The upper and lower surfaces of this box are each configured for a different board game. The side visible in this photograph has twenty squares for a game that was introduced into Egypt from the Ancient Near East
. The other side has thirty squares for the Egyptian game known as Senet. These were both games in which two players raced each other for position, using knuckle bones or throw sticks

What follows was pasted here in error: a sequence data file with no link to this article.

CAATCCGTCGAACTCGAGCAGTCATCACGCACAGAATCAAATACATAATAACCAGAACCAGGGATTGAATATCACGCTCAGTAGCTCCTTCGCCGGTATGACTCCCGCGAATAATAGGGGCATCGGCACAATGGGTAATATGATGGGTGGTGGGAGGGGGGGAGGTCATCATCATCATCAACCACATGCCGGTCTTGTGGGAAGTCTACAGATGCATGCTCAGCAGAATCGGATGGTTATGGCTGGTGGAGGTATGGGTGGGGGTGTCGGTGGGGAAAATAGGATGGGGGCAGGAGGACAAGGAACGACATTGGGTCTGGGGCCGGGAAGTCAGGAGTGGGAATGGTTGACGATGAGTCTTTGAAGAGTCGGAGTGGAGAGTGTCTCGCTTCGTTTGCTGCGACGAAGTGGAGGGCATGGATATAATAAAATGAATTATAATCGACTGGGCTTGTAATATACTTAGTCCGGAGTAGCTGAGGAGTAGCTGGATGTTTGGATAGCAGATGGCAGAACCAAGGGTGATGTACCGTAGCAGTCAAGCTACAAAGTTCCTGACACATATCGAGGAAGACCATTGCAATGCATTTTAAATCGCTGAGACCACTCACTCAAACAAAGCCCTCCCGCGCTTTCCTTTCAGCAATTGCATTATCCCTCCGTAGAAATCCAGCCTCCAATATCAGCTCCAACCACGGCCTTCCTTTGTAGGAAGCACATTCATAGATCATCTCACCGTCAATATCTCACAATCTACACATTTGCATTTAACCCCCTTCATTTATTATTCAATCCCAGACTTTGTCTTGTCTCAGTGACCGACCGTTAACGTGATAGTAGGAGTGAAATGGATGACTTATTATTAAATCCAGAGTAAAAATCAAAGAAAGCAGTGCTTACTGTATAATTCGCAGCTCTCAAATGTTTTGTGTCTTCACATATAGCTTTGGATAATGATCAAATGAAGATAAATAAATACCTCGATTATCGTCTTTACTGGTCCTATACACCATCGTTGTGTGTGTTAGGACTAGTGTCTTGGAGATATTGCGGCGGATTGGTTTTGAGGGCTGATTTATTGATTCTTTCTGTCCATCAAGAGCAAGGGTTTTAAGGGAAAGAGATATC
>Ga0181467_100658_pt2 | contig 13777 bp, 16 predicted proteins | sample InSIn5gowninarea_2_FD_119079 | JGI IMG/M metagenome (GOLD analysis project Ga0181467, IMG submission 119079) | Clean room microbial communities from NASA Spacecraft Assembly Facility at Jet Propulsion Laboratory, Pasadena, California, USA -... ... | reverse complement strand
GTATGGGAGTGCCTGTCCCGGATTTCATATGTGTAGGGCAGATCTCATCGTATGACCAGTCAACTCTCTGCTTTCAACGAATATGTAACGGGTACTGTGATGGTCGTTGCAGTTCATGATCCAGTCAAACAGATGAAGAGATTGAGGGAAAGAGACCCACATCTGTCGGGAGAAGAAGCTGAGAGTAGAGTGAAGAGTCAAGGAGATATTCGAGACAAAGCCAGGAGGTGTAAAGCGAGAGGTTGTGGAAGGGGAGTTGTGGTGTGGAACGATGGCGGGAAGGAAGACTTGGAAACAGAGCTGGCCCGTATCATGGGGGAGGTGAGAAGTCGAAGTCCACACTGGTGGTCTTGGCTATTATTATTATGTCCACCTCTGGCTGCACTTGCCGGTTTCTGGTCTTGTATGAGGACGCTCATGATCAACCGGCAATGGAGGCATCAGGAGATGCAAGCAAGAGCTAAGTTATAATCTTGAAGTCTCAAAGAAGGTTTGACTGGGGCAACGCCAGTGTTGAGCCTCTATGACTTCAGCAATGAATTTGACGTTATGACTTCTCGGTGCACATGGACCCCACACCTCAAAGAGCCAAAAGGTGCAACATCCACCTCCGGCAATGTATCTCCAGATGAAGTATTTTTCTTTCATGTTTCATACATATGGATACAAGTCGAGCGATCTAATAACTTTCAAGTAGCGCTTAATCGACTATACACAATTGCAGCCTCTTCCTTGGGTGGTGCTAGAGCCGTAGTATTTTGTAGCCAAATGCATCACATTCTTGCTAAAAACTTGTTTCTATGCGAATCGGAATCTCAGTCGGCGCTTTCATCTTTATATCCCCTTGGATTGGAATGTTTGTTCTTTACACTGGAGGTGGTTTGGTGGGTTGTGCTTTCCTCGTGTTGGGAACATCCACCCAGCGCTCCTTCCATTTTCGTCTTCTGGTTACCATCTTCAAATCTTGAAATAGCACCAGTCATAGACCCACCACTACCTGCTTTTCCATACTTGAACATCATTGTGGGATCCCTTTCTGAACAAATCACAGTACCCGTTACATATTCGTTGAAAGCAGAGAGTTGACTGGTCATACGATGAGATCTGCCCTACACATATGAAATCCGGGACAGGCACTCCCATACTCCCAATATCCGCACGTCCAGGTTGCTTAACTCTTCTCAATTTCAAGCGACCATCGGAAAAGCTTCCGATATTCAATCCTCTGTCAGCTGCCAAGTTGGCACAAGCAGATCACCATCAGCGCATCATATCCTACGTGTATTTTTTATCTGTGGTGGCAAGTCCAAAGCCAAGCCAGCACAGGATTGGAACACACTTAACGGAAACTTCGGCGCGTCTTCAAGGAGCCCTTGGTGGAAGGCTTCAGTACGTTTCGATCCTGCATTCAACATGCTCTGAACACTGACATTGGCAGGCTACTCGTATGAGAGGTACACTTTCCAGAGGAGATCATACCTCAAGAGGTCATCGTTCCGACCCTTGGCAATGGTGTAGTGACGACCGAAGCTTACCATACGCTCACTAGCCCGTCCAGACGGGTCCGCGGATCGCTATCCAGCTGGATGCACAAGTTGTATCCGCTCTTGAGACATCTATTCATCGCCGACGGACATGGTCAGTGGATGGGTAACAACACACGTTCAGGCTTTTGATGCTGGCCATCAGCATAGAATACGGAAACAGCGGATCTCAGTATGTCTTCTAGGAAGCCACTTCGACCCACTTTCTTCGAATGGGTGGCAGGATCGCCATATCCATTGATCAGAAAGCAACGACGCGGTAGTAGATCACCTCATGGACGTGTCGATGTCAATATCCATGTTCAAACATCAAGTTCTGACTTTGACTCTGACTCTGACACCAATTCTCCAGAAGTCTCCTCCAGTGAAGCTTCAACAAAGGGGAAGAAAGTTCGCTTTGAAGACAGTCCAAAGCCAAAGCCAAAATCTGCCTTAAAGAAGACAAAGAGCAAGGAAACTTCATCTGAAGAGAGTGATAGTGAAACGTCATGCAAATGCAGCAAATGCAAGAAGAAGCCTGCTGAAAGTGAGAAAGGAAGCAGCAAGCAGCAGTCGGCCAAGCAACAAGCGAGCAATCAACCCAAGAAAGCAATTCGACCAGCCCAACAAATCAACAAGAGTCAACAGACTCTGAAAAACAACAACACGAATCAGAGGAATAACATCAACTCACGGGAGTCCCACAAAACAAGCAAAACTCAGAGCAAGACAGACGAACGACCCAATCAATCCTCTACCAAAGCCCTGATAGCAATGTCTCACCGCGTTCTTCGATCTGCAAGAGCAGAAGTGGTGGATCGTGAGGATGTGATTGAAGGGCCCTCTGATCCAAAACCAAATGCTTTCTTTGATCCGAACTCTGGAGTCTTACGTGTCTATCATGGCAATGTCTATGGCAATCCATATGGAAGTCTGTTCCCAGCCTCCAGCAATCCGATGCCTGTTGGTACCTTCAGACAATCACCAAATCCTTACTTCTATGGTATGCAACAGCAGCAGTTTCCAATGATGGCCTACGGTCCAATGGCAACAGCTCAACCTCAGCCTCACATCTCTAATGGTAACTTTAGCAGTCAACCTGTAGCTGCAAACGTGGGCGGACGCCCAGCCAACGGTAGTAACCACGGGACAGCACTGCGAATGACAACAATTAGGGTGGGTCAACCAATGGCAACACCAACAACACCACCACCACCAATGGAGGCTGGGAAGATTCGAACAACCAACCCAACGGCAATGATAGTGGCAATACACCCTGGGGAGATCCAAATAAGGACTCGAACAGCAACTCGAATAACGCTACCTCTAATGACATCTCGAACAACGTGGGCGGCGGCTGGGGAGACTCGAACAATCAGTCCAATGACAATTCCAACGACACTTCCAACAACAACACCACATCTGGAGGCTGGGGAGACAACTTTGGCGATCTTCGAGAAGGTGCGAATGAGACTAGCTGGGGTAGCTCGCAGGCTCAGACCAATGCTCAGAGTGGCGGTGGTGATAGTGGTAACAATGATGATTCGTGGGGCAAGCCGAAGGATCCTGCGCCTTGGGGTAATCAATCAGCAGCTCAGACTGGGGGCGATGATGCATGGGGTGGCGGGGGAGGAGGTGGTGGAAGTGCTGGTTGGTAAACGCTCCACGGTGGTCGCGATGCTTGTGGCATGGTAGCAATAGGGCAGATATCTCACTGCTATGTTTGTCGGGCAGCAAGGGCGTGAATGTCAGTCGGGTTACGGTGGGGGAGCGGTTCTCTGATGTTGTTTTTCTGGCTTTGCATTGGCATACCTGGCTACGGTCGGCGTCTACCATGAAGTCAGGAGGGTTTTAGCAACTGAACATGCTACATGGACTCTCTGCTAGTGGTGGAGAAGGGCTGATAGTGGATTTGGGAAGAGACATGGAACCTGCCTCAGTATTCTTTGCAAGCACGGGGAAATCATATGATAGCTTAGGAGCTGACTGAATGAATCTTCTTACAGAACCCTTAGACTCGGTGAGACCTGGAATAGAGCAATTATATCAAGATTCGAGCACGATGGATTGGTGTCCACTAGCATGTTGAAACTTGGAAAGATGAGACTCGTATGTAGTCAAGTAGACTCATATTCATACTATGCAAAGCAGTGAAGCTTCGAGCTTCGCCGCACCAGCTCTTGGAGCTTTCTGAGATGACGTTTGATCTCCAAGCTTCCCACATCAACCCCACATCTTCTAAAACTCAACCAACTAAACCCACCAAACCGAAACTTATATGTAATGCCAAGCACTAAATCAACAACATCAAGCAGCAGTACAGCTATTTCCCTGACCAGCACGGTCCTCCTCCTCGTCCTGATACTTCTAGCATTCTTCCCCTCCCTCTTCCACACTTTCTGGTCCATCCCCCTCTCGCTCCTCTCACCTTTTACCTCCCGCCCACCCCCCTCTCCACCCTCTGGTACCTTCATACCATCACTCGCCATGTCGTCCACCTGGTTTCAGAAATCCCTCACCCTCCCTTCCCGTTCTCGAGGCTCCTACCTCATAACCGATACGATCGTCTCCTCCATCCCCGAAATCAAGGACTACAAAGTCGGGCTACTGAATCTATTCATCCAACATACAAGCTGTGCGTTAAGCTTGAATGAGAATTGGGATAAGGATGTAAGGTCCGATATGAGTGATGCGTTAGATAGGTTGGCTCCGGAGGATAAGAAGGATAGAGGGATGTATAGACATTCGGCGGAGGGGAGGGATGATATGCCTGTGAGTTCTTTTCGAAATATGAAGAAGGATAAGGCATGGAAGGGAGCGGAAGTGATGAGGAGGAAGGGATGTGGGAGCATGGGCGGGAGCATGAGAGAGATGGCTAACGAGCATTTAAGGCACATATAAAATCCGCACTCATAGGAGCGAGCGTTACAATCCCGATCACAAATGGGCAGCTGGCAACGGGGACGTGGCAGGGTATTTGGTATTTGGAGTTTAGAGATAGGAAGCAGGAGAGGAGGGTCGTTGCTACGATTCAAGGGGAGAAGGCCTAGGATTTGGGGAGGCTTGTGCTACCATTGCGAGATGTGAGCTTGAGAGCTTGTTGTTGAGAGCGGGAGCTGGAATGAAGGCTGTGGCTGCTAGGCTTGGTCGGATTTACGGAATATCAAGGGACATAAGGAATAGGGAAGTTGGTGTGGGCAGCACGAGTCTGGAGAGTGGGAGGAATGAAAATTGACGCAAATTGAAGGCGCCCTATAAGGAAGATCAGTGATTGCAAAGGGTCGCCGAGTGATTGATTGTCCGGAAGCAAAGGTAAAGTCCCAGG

as dice to determine each play. Eight of the original gaming pieces (16.10.475b-i) and the two nuckle bones (16.10.475j-k) are preserved. The pieces would have been stored in a drawer that could be closed with an ivory bolt.
Only the ivory sections of the box, the ivory bolt, and the copper alloy bands used to hold the bolt in place were preserved when the box was discovered. It has been restored using modern wood.
Two other game boxes may be seen in galleries 117
. A facsimile
of a scene in the tomb of Nefertari in the Valley of the Queens depicts the queen playing senet in the afterlife.